In March 2022, the Securities and Exchange Commission (SEC) proposed a rule on cybersecurity disclosure, governance, and risk management for public companies, known as the Proposed Rule for Public Companies (PRPC). This rule would require companies to report “material” cybersecurity incidents within four days. It would also require that boards of directors have cybersecurity expertise.
Unsurprisingly, it’s being met with all sorts of pushback. In its current form, the proposed rule leaves a lot of room for interpretation, and it’s impractical in some areas.
For one, the tight disclosure window will put massive amounts of pressure on chief information security officers (CISOs) to disclose material incidents before they have all the details. Incidents can take weeks and sometimes months to understand and fully remediate. It is impossible to know the impact of a new vulnerability until ample resources are dedicated to remediation. CISOs may also end up having to disclose vulnerabilities that, with more time, end up being less of an issue and therefore not material. That, could in turn affect the short-term price of a company.
Incidents Are a Living Thing — Not a One-and-Done Deal
Four-day disclosure requirements might sound fine at face value. But they are not realistic and will ultimately distract CISOs from putting out fires.
I’ll use the European Union’s General Data Protection Regulation (GDPR) as a comparison. Under the regulation, companies must report incidents of non-compliance within 72 hours. However, In the case of GDPR, the need to report is well-defined. While 72 hours is often too soon to know the specifics of an incident’s overall impact, organizations at the very least will know if personal information has been compromised.
Compare this with the PRPC’s proposed disclosure requirements. Organizations will have an extra 24 hours, but — based on what’s been publicized thus far — they must qualify internally if the breach is material. Under GDPR, a company can do that based on the sensitivity of the data, its volume, and where it went. Under PRPC, “materiality” is defined by the SEC as anything that a “reasonable shareholder would consider important.” This could be virtually anything shareholders consider material to their business. It’s rather broad and not clearly defined.
Other Weak Definitions
Another issue is the proposal’s requirement to disclose circumstances in which a security incident was not material on its own but has become so “in aggregate.” How does this work in practice? Is an unpatched vulnerability from six months ago now in scope for disclosure (given that the company didn’t patch it) if it’s used to extend the scope of a subsequent incident? We already conflate threats, vulnerabilities, and business impact. A vulnerability that isn’t exploited isn’t material because it doesn’t create a business impact. What will you need to disclose when aggregate incidents need to be reported, and does the aggregation clause make this even harder to discern?
To make this more complicated, the proposed rule will require organizations to disclose any policy changes that resulted from previous incidents. How rigorously will this be measured and, honestly, why do it? Policies are supposed to be statements of intent — they’re not supposed to be low-level, forensic configuration guides. Updating a lower-level document (a standard) to mandate a specific encryption algorithm for sensitive data makes sense, but there are few higher-level docs that would be updated due to an incident. Examples might be requiring multifactor authentication or changing the patching service-level agreement (SLA) for in-scope critical vulnerabilities.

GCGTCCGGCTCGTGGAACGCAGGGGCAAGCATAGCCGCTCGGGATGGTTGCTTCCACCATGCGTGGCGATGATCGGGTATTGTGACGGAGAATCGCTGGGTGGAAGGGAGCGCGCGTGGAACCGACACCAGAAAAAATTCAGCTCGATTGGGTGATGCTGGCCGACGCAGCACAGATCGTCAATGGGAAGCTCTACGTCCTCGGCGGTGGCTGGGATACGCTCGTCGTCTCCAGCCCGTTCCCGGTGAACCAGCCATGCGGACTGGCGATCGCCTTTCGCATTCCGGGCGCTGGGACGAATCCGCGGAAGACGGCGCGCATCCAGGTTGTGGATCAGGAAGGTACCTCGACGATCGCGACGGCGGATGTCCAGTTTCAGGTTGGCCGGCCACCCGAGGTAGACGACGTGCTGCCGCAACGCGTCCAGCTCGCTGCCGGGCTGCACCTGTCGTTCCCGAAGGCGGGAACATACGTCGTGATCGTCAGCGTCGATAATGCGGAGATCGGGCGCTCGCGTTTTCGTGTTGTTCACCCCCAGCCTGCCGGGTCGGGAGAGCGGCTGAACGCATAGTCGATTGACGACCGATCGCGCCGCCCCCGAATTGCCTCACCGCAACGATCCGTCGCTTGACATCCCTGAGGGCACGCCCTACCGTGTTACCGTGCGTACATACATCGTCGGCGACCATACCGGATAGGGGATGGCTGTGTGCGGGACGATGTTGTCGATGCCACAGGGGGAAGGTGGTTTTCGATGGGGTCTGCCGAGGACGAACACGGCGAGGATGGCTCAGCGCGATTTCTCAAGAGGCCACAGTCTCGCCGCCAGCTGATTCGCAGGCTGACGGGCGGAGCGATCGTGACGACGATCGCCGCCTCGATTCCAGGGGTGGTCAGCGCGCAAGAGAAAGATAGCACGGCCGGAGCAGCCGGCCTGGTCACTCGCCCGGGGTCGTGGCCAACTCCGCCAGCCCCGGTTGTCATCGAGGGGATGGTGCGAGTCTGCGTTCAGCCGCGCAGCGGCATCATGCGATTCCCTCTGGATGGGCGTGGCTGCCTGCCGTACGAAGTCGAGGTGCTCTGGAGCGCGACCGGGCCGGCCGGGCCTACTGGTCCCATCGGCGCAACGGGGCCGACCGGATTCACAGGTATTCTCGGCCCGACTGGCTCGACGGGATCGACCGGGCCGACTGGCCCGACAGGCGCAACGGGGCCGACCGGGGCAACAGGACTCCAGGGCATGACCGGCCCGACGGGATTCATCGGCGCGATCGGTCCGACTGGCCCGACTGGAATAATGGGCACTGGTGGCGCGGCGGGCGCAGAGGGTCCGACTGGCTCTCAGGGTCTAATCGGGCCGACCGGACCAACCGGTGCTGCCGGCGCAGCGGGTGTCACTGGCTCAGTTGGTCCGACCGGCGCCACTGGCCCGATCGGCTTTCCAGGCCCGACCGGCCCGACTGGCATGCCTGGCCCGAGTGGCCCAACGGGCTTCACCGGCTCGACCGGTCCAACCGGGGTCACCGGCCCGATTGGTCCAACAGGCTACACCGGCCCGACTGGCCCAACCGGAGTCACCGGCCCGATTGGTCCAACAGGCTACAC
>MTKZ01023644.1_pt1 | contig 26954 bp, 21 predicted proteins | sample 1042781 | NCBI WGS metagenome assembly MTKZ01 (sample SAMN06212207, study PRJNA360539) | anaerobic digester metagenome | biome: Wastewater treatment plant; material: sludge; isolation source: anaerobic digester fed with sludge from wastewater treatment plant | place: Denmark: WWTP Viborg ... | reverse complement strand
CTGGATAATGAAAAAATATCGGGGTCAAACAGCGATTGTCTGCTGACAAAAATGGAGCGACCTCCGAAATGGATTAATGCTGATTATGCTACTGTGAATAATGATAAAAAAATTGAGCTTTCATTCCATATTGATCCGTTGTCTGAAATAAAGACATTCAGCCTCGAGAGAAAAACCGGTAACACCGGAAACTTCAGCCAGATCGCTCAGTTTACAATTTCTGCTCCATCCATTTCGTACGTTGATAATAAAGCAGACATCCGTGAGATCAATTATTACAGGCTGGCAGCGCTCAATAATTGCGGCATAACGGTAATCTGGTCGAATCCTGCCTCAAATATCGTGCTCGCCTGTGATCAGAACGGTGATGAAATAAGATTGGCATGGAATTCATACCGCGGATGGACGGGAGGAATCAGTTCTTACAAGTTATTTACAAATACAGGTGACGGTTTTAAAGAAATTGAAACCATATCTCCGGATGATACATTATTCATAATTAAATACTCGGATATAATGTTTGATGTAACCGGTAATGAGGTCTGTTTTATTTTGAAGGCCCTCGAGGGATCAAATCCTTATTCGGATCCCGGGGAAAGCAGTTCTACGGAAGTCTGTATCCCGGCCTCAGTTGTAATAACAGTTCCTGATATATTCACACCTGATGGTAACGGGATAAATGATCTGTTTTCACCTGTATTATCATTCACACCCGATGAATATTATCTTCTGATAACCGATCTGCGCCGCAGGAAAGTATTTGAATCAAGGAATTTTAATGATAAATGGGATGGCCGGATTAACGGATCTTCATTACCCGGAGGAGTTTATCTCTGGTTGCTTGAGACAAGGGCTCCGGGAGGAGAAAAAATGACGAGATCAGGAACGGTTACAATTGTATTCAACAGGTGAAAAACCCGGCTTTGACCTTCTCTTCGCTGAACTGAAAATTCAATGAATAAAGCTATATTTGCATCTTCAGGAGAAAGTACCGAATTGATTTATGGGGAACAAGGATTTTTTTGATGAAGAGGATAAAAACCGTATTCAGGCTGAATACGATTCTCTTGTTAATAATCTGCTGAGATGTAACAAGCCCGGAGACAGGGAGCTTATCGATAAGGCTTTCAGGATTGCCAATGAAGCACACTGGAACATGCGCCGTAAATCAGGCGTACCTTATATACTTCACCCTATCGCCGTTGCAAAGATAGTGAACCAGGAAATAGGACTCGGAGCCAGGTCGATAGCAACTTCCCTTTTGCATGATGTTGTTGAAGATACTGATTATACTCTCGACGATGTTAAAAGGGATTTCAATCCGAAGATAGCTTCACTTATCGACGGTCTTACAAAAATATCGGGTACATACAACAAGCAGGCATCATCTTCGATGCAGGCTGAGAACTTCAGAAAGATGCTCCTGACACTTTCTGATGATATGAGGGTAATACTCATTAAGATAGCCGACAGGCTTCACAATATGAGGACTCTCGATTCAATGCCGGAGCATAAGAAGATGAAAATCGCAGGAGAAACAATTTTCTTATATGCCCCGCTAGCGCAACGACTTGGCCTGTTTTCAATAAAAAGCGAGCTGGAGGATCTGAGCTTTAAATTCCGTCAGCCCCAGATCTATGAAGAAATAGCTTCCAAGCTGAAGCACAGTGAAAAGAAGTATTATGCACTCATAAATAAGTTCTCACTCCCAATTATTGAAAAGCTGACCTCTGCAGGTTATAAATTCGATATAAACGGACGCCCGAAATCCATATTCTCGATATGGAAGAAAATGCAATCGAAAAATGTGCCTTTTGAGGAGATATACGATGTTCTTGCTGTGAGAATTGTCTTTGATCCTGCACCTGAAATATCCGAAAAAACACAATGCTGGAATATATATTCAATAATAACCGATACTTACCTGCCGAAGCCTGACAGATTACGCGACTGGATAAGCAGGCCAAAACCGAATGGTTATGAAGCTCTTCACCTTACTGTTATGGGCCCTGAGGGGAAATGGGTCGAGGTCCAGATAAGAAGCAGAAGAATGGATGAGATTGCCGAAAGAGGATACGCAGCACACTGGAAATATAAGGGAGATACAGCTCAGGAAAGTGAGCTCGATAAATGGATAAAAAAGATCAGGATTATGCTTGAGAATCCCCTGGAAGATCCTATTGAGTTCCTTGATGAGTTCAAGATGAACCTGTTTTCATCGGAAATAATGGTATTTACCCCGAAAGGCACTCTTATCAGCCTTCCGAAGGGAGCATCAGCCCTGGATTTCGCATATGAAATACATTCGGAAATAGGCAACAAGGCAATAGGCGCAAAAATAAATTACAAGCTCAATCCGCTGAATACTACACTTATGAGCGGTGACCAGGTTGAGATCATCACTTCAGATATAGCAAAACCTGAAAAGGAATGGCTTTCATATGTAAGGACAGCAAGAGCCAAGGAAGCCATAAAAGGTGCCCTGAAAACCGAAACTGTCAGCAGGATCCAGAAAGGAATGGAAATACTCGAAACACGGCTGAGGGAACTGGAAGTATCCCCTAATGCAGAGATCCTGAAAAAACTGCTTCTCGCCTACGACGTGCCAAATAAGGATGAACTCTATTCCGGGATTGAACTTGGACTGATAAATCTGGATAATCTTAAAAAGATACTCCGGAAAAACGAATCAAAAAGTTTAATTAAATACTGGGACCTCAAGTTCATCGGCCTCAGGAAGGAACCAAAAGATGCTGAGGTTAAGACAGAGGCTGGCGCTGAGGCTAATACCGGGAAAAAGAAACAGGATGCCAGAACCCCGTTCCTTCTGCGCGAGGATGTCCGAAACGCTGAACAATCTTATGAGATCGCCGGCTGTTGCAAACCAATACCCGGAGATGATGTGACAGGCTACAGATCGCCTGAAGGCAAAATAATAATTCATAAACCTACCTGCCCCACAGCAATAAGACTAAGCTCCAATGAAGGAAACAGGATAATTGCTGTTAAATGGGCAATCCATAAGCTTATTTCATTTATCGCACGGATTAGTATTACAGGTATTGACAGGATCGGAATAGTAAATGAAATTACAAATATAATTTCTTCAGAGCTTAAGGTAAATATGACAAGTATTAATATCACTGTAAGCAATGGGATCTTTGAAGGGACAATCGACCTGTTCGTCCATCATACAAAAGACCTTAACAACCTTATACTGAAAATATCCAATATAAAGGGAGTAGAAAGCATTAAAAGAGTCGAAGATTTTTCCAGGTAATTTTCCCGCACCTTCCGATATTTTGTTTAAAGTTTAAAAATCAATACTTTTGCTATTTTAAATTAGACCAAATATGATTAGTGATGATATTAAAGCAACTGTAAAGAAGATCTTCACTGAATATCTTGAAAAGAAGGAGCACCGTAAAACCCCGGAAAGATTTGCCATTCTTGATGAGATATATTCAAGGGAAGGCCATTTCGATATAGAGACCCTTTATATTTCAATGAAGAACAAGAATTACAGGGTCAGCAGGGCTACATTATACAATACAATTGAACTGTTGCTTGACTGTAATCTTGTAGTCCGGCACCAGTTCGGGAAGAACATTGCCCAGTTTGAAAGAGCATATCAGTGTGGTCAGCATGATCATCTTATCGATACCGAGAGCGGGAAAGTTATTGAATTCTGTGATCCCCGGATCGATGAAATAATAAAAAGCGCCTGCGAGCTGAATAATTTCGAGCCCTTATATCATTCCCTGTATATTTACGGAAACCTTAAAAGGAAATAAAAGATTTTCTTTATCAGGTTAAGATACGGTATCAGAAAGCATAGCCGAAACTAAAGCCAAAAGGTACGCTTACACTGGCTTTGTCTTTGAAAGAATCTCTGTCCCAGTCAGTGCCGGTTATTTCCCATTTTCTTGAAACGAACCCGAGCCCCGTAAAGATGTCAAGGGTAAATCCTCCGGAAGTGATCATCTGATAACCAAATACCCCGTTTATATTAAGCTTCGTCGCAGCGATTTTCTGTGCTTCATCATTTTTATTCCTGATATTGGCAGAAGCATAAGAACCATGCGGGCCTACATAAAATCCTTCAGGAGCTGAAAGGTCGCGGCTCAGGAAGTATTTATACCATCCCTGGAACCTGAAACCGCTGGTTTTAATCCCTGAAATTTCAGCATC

Lastly, the proposal says quarterly earnings reports will be the forum for disclosures. Personally, quarterly earnings calls don’t seem like the right forum to go deep on policy updates and security incidents. Who will give the updates? The CFO or CEO, who typically provides earnings reports, might not be sufficiently informed to give those critical reports. So, does the CISO now join the calls? And, if so, will they also respond to questions from financial analysts? It all seems impractical, but we’ll have to wait and see.
Questions About Board Experience
The first iteration of PRPC required disclosures about board oversight of cybersecurity risk management policies. This included disclosures about the individual board members and their respective cyber expertise. The SEC says it purposefully kept the definition broad, given the range in skill and experience particular to each board.
Luckily, after much scrutiny, they decided to remove this requirement. PRPC does still call for companies to describe the board’s process for overseeing cybersecurity risks, and management’s role in handling those risks.
This will require some adjustments in communication and general awareness. Recently, Dr. Keri Pearlson, executive director of cybersecurity at MIT Sloan, and Lucia Milică, CISO at Stanley Black & Decker, surveyed 600 board members about activities surrounding cybersecurity. They found that “fewer than half (47%) of members serve on boards that interact with their CISOs regularly, and almost a third of them only see their CISOs at board presentations.” This clearly points to a communications gap.
The good news is most boards already have an audit and risk committee, which can serve as a subset of the board for this purpose. That said, it’s not uncommon for CISOs and CSOs to present matters involving cybersecurity that the rest of the board doesn’t fully understand. To close this gap, there needs to be greater alignment between the board and security executives.
As with any new regulation, there are questions and uncertainties with PRPC. We’ll just have to wait and see how it all evolves and whether companies can meet the proposed requirements.
This content was originally published here.